Critical roles for T cells in regulating physiological and pathological events in the central nervous system have been defined in recent years. T cells modulate the post-injury survival and repair of neural tissue. In addition, T cells play an important role in neuronal plasticity, an essential substrate for spatial learning and memory. We showed that cognitive performance of immune-deficient mice is impaired relative to that of their wild-type counterparts, and is improved by passive transfer of T cells. These findings are consistent with the concept that the decline in immune activity associated with several mental disorders, such as age- and HIV-related dementia, """"""""chemo-brain"""""""" symptoms, contributes to cognitive dysfunction observed in these patients. The mechanism(s) underlying the beneficial T cell-mediated effect on cognition is (are) not fully understood. We hypothesize that cognitive task performance (or its associated stress response) results in migration and accumulation of T cells in the meningeal spaces. We posit that recruited T cells regulate meningeal myeloid cell phenotype and thus define the cytokine composition of the meninges. These cytokines, in turn, influence cognition either directly or through astrocyte-mediated synaptogenesis, regulating the astrocyte-derived synaptogenic factor, TSP1. This hypothesis predicts that the loss or inactivity of T cells would result in impaired synaptogenesis and lead to cognitive decline, whereas an enrichment of T cell-derived cytokines (primarily IL- 4) would improve cognitive function and conceivably circumvent the need for T cell activity. In the proposed project, we will address the types of T cells that affect learning and memory (aim #1), how do T cells get into the meninges (aim #2), and how do meningeal cytokines, controlled and produced by T cells, affect learning and memory (aim #3). Experiments in specific aim #1 are designed to determine which sub- populations of T cells are responsible for the mediated effect and how soon and for how long T cells mediate their protective effect on learning and memory. Experiments in specific aim #2 will examine the nature and the function of T cells that migrate to the meningeal spaces and accumulate there during performance of a cognitive task. The mechanism of T cell migration, their activation pattern and phenotype will be addressed. Experiments in specific aim #3 will aim to elucidate the mechanism underlying the beneficial role of T cell- derived IL-4 on learning and memory through either suppression of TNF, induction of TSP1, or though alternative pathway. Elucidation of the role of T cells in cognition and in their underlying cellular and molecular mechanism(s) of action will advance our understanding of cognitive deterioration in disorders characterized by impaired immune-system function. This enhanced understanding has the potential to define novel therapeutic targets for the improvement of several forms of cognitive decline.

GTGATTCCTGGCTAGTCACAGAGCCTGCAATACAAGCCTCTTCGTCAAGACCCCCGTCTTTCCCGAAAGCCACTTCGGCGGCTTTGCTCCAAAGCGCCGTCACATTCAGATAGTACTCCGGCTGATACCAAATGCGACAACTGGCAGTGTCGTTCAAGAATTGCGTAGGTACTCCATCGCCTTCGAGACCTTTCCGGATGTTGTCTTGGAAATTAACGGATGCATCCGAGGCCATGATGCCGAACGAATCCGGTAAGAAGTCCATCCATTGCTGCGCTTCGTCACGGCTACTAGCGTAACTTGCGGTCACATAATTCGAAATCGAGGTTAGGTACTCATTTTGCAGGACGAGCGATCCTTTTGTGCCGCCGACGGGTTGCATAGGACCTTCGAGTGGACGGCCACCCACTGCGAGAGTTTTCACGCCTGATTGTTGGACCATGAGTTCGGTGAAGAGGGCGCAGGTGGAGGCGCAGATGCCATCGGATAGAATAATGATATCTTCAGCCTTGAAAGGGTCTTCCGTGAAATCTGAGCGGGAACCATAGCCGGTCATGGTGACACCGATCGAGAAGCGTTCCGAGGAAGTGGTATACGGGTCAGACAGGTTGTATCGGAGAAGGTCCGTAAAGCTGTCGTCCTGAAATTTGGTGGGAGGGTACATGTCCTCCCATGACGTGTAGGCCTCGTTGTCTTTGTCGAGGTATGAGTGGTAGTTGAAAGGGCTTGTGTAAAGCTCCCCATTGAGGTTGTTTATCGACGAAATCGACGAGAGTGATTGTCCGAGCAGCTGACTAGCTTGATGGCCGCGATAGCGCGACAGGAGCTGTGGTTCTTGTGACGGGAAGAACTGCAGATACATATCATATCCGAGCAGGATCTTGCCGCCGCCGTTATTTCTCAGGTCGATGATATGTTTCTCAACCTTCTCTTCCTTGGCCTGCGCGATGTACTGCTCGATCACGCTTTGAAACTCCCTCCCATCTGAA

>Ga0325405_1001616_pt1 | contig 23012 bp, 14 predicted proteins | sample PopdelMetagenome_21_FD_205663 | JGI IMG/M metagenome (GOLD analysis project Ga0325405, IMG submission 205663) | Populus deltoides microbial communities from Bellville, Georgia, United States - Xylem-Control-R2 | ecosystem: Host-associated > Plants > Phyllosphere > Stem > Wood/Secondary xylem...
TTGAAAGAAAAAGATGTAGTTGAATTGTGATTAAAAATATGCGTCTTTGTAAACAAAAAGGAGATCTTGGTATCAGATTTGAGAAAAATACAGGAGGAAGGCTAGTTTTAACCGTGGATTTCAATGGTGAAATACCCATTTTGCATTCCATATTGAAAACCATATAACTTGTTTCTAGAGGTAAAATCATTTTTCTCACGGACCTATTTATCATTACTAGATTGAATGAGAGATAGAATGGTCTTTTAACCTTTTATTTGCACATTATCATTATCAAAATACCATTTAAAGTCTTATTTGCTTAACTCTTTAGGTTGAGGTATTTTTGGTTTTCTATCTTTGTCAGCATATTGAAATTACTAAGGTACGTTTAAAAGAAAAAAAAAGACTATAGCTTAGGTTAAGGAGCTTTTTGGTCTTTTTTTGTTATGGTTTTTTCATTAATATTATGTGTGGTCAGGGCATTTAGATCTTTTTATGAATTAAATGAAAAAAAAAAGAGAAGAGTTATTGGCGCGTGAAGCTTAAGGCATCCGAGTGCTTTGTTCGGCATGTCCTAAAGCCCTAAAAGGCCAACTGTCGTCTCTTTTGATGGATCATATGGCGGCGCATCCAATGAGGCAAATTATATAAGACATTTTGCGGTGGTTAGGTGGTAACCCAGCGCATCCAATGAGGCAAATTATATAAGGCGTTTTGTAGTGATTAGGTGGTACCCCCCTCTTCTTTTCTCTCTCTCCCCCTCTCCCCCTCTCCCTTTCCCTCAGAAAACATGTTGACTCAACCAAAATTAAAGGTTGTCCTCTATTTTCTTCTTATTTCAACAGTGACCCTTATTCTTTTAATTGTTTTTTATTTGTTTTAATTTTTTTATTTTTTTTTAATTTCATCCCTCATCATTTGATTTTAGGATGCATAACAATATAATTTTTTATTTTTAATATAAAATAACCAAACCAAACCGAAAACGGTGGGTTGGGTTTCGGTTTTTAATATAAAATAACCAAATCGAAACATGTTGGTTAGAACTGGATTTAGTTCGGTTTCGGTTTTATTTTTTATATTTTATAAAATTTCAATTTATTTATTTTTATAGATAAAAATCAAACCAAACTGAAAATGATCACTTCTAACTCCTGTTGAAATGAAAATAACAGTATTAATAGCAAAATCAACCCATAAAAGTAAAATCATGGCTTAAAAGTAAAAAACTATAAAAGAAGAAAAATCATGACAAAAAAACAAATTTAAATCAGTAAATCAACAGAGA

T cells modulate the post-injury survival and repair of neurons in the central nervous system. In addition, T cells play an important role in learning and memory. The aim of this project is to elucidate cellular and molecular mechanism(s) underlying the role of T cells in cognitive function. This understanding has the potential to define novel therapeutic targets for several forms of cognitive decline.
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|Filiano, Anthony J; Gadani, Sachin P; Kipnis, Jonathan (2017) How and why do T cells and their derived cytokines affect the injured and healthy brain? Nat Rev Neurosci 18:375-384|
|Kipnis, Jonathan (2016) Multifaceted interactions between adaptive immunity and the central nervous system. Science 353:766-71|
|Raper, Daniel; Louveau, Antoine; Kipnis, Jonathan (2016) How Do Meningeal Lymphatic Vessels Drain the CNS? Trends Neurosci 39:581-586|
|Louveau, Antoine; Da Mesquita, Sandro; Kipnis, Jonathan (2016) Lymphatics in Neurological Disorders: A Neuro-Lympho-Vascular Component of Multiple Sclerosis and Alzheimer's Disease? Neuron 91:957-973|
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|Filiano, Anthony J; Gadani, Sachin P; Kipnis, Jonathan (2015) Interactions of innate and adaptive immunity in brain development and function. Brain Res 1617:18-27|
|Louveau, Antoine; Harris, Tajie H; Kipnis, Jonathan (2015) Revisiting the Mechanisms of CNS Immune Privilege. Trends Immunol 36:569-77|
|Louveau, Antoine; Smirnov, Igor; Keyes, Timothy J et al. (2015) Structural and functional features of central nervous system lymphatic vessels. Nature 523:337-41|
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